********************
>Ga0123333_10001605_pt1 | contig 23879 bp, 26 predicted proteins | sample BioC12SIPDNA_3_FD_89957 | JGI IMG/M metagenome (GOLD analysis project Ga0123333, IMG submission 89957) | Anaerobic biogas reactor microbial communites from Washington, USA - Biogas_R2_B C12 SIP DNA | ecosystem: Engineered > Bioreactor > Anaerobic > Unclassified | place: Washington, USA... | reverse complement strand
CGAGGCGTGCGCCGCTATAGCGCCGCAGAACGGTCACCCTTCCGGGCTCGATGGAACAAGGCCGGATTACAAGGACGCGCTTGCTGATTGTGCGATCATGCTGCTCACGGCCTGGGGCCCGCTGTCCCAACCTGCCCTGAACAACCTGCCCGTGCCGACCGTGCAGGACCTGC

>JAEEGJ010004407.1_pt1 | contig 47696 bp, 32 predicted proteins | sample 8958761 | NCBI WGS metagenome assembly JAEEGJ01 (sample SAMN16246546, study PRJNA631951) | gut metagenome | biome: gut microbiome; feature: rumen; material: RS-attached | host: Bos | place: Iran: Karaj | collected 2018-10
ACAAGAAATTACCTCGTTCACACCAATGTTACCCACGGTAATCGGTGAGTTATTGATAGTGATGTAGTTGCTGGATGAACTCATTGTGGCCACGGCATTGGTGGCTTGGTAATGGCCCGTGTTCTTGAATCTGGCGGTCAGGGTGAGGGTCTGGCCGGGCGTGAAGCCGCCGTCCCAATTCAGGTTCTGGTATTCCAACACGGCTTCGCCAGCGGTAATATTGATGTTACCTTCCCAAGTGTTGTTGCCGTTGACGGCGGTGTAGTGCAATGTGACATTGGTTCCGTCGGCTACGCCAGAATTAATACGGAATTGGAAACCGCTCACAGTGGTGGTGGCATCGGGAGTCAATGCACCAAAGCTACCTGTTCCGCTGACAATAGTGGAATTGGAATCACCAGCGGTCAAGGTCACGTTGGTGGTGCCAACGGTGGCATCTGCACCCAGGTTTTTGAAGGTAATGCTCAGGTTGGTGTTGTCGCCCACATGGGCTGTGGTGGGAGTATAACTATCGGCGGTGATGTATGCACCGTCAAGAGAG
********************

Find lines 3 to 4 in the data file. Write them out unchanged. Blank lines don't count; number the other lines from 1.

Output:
>JAEEGJ010004407.1_pt1 | contig 47696 bp, 32 predicted proteins | sample 8958761 | NCBI WGS metagenome assembly JAEEGJ01 (sample SAMN16246546, study PRJNA631951) | gut metagenome | biome: gut microbiome; feature: rumen; material: RS-attached | host: Bos | place: Iran: Karaj | collected 2018-10
ACAAGAAATTACCTCGTTCACACCAATGTTACCCACGGTAATCGGTGAGTTATTGATAGTGATGTAGTTGCTGGATGAACTCATTGTGGCCACGGCATTGGTGGCTTGGTAATGGCCCGTGTTCTTGAATCTGGCGGTCAGGGTGAGGGTCTGGCCGGGCGTGAAGCCGCCGTCCCAATTCAGGTTCTGGTATTCCAACACGGCTTCGCCAGCGGTAATATTGATGTTACCTTCCCAAGTGTTGTTGCCGTTGACGGCGGTGTAGTGCAATGTGACATTGGTTCCGTCGGCTACGCCAGAATTAATACGGAATTGGAAACCGCTCACAGTGGTGGTGGCATCGGGAGTCAATGCACCAAAGCTACCTGTTCCGCTGACAATAGTGGAATTGGAATCACCAGCGGTCAAGGTCACGTTGGTGGTGCCAACGGTGGCATCTGCACCCAGGTTTTTGAAGGTAATGCTCAGGTTGGTGTTGTCGCCCACATGGGCTGTGGTGGGAGTATAACTATCGGCGGTGATGTATGCACCGTCAAGAGAG